Recently, a news blip appeared on my radar giving me a heads up that within days a massive number of Brood X cicadas will be emerging from their 17-year underground food fest.
We are advised to dig snow shovels from sheds and be ready to scoop up mass quantities of discarded cicada exoskeletons. We should all be prepared for the intense noises that could approach 100 decibels as the males try to lure mates by singing love songs.
Becky and I will need to wrap netting around the two saplings we planted not too long ago since young trees are a prime target for the egg-laying females. This will continue for five or six weeks until the insects drop to the ground and burrow back in for another seventeen years.
I, for one, am looking forward to it.
So are the scientists who study these insects. “This is our Super Bowl,” says Michael Rupp, professor of entomology at the University of Maryland. He likens it to a “cicada-palooza” and reminds us, “It is a great opportunity to witness a natural phenomenon.”
It is understandable that those who don’t make a life’s work studying and researching insects might not be quite as excited by the upcoming opportunity to experience nature. The idea of walking on thousands of crunchy outer shells and of insects crawling over every imaginable unprotected surface might evoke something less than festive images of Super Bowl parties and music concert raves. And if you are a bit squeamish about bugs to begin with, the next several weeks of Brood X cicadas might be a bit stressful.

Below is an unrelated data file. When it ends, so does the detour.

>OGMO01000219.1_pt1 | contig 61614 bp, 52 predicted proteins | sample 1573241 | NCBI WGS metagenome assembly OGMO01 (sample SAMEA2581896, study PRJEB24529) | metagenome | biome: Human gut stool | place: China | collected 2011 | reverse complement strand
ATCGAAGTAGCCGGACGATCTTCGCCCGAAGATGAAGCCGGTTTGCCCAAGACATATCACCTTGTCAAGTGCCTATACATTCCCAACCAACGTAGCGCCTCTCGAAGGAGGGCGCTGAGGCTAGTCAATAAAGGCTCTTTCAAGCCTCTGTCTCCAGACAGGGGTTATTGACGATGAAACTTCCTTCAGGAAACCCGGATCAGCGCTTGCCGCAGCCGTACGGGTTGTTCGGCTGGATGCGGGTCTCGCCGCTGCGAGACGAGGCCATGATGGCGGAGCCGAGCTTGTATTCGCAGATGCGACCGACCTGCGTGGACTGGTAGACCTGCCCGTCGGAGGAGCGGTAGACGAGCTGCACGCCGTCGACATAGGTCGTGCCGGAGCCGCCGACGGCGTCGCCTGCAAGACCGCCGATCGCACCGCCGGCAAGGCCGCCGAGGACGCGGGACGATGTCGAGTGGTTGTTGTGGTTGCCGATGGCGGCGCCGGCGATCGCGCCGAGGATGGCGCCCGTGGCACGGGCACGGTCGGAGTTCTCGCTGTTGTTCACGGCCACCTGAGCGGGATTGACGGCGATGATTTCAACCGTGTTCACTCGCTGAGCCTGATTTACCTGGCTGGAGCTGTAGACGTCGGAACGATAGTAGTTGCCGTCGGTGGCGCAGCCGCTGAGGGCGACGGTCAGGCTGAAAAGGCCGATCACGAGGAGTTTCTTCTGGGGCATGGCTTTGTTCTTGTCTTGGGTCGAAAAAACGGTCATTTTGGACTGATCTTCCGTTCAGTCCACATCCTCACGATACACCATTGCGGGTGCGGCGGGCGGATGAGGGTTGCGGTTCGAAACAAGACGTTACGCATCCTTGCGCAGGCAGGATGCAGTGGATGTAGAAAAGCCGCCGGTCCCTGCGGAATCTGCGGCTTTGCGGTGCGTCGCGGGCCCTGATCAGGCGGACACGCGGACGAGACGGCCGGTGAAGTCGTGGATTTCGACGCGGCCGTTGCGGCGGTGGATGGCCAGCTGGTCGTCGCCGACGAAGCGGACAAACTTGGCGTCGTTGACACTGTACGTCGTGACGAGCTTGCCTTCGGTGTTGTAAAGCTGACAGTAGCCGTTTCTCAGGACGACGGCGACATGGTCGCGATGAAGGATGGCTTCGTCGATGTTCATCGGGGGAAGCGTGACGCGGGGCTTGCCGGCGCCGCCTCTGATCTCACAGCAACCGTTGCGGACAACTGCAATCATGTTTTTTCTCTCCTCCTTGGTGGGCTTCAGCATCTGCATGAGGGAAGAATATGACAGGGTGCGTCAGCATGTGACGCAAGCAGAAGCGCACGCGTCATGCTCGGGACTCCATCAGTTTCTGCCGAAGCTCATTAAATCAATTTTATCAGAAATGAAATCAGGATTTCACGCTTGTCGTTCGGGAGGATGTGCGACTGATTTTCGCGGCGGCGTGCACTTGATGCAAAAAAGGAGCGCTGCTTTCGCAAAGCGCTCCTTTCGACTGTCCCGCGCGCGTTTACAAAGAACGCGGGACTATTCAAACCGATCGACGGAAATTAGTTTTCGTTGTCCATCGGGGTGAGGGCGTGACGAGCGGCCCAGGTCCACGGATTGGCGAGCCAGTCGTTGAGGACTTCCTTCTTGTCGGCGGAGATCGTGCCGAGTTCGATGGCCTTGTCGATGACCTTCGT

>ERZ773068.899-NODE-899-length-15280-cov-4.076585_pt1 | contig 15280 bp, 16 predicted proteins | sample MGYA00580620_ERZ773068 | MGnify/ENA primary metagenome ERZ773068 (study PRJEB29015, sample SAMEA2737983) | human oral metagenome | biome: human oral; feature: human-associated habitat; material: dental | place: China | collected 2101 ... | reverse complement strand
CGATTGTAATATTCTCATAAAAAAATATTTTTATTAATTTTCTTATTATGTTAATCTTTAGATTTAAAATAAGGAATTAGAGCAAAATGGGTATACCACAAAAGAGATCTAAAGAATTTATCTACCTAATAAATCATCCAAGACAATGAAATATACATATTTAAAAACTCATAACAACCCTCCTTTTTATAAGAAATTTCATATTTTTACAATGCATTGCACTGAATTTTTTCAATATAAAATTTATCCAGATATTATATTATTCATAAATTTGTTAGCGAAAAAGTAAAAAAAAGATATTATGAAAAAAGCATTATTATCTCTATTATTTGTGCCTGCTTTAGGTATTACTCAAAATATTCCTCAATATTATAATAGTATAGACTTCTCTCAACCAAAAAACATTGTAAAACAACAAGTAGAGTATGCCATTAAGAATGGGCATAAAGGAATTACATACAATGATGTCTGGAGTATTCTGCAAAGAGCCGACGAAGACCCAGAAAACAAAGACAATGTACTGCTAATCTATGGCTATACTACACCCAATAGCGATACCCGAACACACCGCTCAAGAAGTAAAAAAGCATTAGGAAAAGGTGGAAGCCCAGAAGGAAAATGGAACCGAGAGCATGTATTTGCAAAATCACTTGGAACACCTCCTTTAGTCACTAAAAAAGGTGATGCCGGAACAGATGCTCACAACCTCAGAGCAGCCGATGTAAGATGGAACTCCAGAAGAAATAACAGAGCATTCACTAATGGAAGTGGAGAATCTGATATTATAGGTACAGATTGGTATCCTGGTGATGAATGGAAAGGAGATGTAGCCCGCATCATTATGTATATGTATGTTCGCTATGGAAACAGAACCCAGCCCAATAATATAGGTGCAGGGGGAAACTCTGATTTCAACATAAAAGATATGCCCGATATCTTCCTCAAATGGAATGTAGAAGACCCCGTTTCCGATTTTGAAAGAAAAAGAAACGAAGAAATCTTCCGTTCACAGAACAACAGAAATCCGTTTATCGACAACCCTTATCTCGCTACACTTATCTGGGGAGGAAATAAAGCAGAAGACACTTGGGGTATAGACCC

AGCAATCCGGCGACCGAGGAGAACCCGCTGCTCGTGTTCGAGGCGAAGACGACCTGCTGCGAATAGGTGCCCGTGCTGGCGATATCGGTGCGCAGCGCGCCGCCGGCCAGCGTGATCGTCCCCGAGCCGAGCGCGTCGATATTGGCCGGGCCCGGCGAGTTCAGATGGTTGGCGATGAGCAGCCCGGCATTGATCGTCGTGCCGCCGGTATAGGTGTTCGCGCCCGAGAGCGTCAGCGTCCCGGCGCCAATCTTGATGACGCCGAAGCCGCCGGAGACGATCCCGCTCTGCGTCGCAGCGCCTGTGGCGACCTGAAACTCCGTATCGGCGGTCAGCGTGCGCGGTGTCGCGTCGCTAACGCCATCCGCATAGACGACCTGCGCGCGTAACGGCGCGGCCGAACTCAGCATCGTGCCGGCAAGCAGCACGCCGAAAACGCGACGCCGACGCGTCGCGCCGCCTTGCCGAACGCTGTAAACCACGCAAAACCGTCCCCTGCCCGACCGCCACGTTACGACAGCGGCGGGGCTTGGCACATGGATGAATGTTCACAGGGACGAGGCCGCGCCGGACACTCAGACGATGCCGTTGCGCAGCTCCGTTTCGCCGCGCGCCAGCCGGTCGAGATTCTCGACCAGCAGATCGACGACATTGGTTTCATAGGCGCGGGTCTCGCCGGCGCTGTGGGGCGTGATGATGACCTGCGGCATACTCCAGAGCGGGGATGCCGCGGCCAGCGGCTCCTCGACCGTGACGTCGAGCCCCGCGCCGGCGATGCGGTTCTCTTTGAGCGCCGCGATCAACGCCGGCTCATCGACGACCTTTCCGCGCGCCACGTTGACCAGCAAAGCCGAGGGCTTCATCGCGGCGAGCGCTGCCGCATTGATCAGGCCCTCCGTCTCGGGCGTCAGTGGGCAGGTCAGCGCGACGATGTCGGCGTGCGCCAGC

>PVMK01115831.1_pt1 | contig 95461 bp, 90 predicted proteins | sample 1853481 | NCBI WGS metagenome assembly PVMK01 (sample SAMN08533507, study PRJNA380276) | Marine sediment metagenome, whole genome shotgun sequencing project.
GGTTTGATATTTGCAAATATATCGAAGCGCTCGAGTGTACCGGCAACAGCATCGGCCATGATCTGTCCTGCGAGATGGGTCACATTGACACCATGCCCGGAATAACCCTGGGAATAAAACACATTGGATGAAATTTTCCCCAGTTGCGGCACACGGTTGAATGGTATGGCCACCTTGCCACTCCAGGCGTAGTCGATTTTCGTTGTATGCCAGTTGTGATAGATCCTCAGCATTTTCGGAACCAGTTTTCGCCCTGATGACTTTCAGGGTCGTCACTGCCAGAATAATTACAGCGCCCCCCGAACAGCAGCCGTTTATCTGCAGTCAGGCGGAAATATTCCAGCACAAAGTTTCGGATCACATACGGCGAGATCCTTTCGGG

I was delighted to learn that I was mispronouncing the name “Brood Ex” when in fact the “X” is for the number 10. Brood Ten. Scientists say the coming swarm is one of many groups that appear over different years. Brood IX, for example, appeared in 2020.
(My mistake reminds of a story that supposedly shows how young people don’t know history. Apparently, a student once referred to the iconic African-American leader Malcom X as “Malcom the Tenth.” I suspect this story needs to be fact-checked.)
It is fascinating how nature has a way of following its own program on its own time schedule. Take the odd 17-year life cycle, for example. Seventeen is prime number divisible only by one and itself. Some theorize that the emergence of cicadas only once every 17 years makes it less likely to coincide with the lifecycles of wasps which prey on them. (In fact, lots of predators prey on cicadas. Apparently, they are easy pickings.) Another theory says the prime number cycle reduces the risk of inbreeding with other species and/or generations.
It is true the emergence and short breeding period of Brood X cicadas might be a hassle and probably a bit messy for us humans. But that’s nature for you. I try to discern a message when I contemplate nature’s ways. It can be a lesson in humility. Human-created number systems, for example, don’t always dovetail with nature’s numbers. It would be so much easier if the earth circled the sun in an exact number of days. But, of course, it doesn’t. It operates on another time. Nature’s time.
I hope I can approach the coming cicada appearance with appropriate humility. Like when a snowstorm stops us all in our tracks, or when a record-breaking cold paralyzes our human endeavors. I hope I can see it as an opportunity to confront properly the awesome power of natural events.
Norman Knight, a retired Clark-Pleasant Middle School teacher, writes this weekly column for the Daily Journal. Send comments to [email protected].